Kurtz didn't portray "Laurie Morgan" in the pilot film. That role in the film was played by Lorna Patterson, whose best-known role was as the title character (originated in the film by Goldie Hawn) in the TV version of "Private Benjamin." And the spelling of the surname of the lead character in "Love, Sidney" was changed from "Shorr" to "Shore," perhaps to further create a differentiation between film pilot and series, thus providing a claim to advertisers the two were different characters.
But, come on, we all know Paul Lynde was having himself a fabulous time, whether sitting in the center square trading barbs with Peter Marshall on "The Hollywood Squares," or playing "Uncle Arthur" in the long-running ABC-TV sitcom "Bewitched." As "Uncle Arthur" really was a semi-recurring character, I suppose he may be considered TV's first continuing gay male character. Does it always have to be stated to be so? Aren't some characters' natures implicit? And if one raises the issue of subtext, "Bewitched" and homosexuality were inextricably linked; the witch keeping her supernatural powers a secret from all but one mortal (the Down-Low or gay-friendly "Darrin"), symbolic of many homosexuals (then) remaining in the closet with most heterosexuals.
So, Norman Lear ("Hot L Baltimore"), Witt-Thomas-Harris ("SOAP"), and George Eckstein ("Love, Sidney,"), you may all defer to Sol Saks and William Asher (and Elizabeth Montgomery), as "Bewitched," thanks to "Uncle Arthur," may be considered the first TV series with a regular gay character.
This is also not forgetting Dick Sargent (the second "Darrin Stephens"), Maurice Evans (who played the dad of "Samantha Stephens," and was also a renowned Shakespearean stage actor--a lot of 'em are "light-in-the-loafers," must be those tights), and Lynde, were all homosexual males in real life, and the possibility Agnes Moorhead ("Endora," the mother of "Samantha") was a closeted lesbian (she was coy when specifically asked her orientation). But even in her role on "Bewitched," you just know "Endora" had to be a great fag hag.
The first made-for-TV film with gay characters, at least that I recall watching, was "That Certain Summer," which starred Hal Holbrook and Martin Sheen as the gay couple, Scott Jacoby as the Holbrook character's son, and Hope Lang as Holbrook's character's estranged wife. This film debuted on November 1. 1972 as an "ABC Movie of the Week." Do you remember when the broadcast television networks aired originally-produced films on a regular basis?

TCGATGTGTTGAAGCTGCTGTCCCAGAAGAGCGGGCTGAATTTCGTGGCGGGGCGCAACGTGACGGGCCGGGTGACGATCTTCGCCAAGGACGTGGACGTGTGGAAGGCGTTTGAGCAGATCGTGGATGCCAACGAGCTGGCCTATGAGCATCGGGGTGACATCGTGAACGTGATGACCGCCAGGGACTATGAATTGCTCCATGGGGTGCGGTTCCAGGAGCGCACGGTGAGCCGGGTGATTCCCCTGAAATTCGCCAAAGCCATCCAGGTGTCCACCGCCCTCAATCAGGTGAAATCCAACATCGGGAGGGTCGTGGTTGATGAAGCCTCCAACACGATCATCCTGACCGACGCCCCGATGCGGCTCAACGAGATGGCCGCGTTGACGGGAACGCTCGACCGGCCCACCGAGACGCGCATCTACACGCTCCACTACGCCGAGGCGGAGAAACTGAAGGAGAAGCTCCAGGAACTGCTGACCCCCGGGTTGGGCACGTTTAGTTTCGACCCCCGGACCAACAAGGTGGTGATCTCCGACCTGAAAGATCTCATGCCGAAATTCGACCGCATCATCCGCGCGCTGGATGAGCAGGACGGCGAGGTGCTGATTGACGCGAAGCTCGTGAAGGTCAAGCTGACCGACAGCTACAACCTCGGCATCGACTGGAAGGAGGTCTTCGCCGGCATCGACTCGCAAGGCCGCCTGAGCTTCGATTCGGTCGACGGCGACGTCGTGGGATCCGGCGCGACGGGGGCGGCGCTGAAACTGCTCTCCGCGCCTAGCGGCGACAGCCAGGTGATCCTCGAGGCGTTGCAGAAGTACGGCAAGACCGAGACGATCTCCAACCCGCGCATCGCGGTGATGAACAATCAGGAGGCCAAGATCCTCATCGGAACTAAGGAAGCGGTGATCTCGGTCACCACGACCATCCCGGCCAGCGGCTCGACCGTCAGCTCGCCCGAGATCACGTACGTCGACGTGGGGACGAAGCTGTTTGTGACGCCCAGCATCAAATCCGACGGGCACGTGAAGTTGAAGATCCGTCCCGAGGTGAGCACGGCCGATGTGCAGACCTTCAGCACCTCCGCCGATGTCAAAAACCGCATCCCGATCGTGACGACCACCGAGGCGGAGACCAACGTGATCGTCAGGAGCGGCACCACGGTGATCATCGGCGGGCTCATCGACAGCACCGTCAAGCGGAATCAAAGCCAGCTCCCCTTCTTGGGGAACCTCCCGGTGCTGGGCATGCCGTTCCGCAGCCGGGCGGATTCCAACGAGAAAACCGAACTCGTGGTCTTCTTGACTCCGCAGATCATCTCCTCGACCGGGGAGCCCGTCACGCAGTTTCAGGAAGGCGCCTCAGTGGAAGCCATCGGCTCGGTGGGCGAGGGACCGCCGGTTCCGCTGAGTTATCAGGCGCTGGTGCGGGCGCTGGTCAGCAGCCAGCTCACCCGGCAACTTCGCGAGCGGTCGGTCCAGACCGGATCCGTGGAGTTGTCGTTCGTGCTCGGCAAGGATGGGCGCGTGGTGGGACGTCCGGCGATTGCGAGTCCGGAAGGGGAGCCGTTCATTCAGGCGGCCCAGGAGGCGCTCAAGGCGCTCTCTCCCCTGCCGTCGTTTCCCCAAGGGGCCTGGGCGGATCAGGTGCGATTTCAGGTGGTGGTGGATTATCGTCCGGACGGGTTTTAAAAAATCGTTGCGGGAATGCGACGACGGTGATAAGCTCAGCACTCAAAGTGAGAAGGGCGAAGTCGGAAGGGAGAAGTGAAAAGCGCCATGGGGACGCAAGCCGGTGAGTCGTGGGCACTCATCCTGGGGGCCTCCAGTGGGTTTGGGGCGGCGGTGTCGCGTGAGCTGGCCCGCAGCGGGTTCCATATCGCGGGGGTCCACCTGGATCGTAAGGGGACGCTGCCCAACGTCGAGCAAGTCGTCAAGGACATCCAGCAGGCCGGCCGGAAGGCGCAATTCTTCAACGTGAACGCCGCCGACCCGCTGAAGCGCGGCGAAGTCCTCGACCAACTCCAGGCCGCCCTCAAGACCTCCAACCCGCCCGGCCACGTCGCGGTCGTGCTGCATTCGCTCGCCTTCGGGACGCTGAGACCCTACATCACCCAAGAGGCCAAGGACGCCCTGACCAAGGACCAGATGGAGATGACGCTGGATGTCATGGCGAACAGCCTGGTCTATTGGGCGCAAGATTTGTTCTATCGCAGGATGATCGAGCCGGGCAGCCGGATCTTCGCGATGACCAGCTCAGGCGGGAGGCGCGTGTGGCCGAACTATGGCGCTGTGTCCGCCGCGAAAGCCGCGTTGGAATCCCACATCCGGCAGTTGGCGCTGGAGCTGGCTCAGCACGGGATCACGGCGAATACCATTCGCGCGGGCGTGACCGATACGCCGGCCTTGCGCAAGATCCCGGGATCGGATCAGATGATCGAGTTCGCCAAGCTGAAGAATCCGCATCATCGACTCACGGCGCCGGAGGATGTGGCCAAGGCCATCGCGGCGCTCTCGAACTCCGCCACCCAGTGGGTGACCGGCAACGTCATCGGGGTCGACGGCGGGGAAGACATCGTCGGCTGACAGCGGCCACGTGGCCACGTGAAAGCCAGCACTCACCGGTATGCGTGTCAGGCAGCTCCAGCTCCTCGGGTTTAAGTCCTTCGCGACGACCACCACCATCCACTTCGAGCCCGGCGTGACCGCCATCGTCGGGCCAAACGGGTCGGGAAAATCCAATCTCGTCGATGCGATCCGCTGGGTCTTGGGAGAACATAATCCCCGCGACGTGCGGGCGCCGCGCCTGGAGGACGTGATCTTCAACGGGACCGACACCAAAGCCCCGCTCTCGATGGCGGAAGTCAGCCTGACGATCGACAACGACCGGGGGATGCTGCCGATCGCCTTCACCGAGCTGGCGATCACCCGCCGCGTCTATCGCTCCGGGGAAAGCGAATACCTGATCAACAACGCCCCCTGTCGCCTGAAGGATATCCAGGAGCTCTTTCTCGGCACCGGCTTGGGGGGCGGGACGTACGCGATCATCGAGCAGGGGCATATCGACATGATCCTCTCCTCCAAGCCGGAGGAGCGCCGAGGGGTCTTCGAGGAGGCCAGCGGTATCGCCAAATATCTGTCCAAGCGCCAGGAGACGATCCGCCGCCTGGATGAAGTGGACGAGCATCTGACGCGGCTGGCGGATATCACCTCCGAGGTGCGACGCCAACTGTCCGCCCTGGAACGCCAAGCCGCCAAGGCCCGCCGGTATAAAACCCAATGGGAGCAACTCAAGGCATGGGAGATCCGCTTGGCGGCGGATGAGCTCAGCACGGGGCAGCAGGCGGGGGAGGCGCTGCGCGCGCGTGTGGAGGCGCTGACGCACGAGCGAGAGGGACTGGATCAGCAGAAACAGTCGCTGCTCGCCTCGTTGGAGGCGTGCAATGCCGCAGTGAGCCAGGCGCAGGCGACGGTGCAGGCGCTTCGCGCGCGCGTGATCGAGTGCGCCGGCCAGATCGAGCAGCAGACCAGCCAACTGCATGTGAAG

In conclusion, "official" first television series with regular "gay" characters--"Hot L Baltimore" (debuted January 24, 1975); figurative first TV series with a regular "gay" character--"Bewitched" (1964), with Paul Lynde making his debut as "Uncle Arthur" in the October 14, 1965 episode "The Joker Is a Card." As country-western singer Collin Raye once sang, and stand-up comic Colin Quinn used to say, on the "Weekend Update" segment of "Saturday Night Live": "That's my story, and I'm sticking to it."
The image that has lasted in my mind for years was of Sidney having a party and inviting his mother's friends. You see, he was gay and therefore had no friends of his own. Right.
It was the last days of disco, this guy was gay, and couldn't scare up enough friends for a party? Right.
It was really sad that the series implied that gay people are to be pitied because we have no friends and that a meaningful relationship, platonic as it may be, is only possible with a straight person.
I know a lot of gay people who hated "The Living End", which featured fatalist gay people shooting up stuff with guns. "Too violent," they say. I say that I prefer the "Living End" image over "Love Sidney". Maybe if Sidney would have had a gun and shot up a few gay bashers it would have been more interesting.
And in all seriousness, this stupid TV show left indelible images on a gay 13 year-old's mind that stuck for years, leaving him afraid and ashamed. That 13 year-old was me. Though I'm now out and happy, I think the show's creative team should issue a public apology for this crap.